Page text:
The Pencil Guy: Hourann's illogical blog

A little catch-up post

Wednesday 15 October 2008 at 11:38 pm
  • Blog, woe! I honestly didn’t mean so much neglect, although in my defence the Real World has been throwing me a fair few curve-balls lately.
  • As a result of said curve-balls, I have a chance to travel! Thus I’m in Washington DC and just left the neighbourhood bar where I was watching the last presidential debate (oh, and pretending to be an American). This was particularly entertaining for the jeers that spread through the room when the candidates spoke about the school system here! Both candidates did a decent job, although Obama didn’t really address the terribly unbalanced federal budget and McCain struck me as more than a tad hypocritical. My favourite quote from the locals: “I don’t care about the parties, I’m voting for DC statehood!”
  • A few weeks ago, I jumped on the tram to Santa Clara for the PHP developers’ event ZendCon, which was awesome! I scored a book because no one else knew about JAWS (tsk, tsk), and spent too much time at Yahoo’s party writing a solver for their Sudoku puzzle with Shaddy of! (Here’s a few thousand solutions). My favourite sessions were Jay Pipes on databases (“never assume anything about the MySQL optimiser“) and Terry Chay’s uncon session with its gratuitous excrement references :-)
  • The economic crisis that started in America and suddenly gripped the world had me quite startled! I mean, it was obvious that it was coming, but I’d have never predicted when or how bad (and the red arrows on my meagre NYSE portfolio demonstrate as much!). I am surprised by the measures that have been taken by governments (particularly the Americans!) in the hope of prompting a recovery — and yet John McCain still speaks of small-government conservatism! So much for laissez-faire.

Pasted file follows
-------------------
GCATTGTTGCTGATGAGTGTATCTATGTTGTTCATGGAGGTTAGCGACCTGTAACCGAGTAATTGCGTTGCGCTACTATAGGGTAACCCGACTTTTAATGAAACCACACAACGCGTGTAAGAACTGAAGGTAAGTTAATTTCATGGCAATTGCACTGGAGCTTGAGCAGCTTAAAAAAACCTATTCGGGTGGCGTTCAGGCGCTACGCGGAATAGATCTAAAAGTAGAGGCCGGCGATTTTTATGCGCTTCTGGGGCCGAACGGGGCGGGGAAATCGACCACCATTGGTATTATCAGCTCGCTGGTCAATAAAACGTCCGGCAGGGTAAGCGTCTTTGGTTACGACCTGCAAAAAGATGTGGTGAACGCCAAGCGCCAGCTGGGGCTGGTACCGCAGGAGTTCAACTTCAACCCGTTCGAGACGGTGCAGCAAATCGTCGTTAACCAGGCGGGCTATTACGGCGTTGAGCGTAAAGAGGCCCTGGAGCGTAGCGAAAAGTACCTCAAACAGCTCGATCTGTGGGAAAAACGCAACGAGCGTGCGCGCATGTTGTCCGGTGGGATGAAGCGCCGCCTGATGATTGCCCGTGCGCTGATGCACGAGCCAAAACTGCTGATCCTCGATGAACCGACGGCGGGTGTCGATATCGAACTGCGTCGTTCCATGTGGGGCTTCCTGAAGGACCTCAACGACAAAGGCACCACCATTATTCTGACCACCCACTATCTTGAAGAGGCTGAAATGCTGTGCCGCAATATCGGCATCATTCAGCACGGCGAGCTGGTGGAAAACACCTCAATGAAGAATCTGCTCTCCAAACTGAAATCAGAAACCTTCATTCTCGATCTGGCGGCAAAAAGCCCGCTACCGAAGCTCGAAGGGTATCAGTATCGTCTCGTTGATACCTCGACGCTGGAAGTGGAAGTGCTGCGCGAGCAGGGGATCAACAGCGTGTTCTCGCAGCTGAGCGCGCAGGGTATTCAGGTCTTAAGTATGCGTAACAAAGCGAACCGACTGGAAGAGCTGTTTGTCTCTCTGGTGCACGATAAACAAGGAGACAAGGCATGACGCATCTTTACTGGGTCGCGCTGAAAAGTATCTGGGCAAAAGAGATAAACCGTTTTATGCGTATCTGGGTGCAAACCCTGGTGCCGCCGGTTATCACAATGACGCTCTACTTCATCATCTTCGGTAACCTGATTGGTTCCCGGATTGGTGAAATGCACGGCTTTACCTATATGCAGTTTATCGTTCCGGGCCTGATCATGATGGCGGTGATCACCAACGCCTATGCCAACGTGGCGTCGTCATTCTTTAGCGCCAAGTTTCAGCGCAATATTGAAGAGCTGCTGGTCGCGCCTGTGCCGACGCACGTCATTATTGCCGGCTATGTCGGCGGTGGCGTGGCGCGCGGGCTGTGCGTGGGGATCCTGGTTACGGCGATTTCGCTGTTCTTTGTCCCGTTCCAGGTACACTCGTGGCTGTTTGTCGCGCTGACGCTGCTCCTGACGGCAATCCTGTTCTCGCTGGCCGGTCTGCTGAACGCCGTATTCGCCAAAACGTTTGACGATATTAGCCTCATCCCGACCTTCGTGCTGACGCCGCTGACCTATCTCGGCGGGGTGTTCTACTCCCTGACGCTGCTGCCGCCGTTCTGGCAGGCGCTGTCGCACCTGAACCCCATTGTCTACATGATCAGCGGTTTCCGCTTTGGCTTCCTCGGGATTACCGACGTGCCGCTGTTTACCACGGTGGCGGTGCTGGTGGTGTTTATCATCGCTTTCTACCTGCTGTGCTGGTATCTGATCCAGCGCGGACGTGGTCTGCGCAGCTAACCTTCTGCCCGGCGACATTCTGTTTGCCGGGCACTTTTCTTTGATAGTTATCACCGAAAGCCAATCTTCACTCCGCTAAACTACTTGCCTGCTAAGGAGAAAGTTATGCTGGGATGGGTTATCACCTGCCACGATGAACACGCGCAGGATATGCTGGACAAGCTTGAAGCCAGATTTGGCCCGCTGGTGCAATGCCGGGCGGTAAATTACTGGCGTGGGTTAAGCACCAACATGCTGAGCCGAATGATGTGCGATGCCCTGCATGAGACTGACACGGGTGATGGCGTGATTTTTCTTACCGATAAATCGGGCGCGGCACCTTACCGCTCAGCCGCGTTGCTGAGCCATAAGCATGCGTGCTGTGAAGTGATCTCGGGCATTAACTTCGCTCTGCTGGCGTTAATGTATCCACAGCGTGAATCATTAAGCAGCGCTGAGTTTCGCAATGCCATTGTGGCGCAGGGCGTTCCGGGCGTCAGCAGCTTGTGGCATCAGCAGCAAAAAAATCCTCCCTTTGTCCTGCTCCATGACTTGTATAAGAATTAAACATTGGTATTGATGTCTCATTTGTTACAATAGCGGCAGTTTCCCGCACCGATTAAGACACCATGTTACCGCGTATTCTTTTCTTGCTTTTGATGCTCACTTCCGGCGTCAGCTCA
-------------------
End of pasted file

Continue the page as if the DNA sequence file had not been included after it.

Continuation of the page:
• Last week, Victoria formally decriminalised abortion! This is pretty cool.
  • And finally, the Western Australian government has held together, hooray! although I’m yet to see them actually do anything, other than make threats like cutting the budget a la John Howard’s first term.
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More ‘slow inevitability’ than ‘controversial debate’

Thursday 14 June 2007 at 11:45 pm

HeLa cells with blue nuclear stain

The current debate about using embryos for science is, in my estimation, primarily made up of hot air rather than any real hope of changing the minds of MPs who are already in favour. Indeed, most of the ink-spilling has been about Catholic leaders in Sydney and Perth (and in the latter case, the intent probably was just to describe the official contradiction in being pro-cloning and Catholic — but then, some Catholics use condoms).

Ever since the Federal ban on embryonic stem cell research was dropped late last year, there’s been a new impetus for complementary State rules. The bill to do this in NSW comfortably passed through their lower house last week, while WA’s bill is currently being discussed in the lower house. The Victorian parliament approved their bill back in May.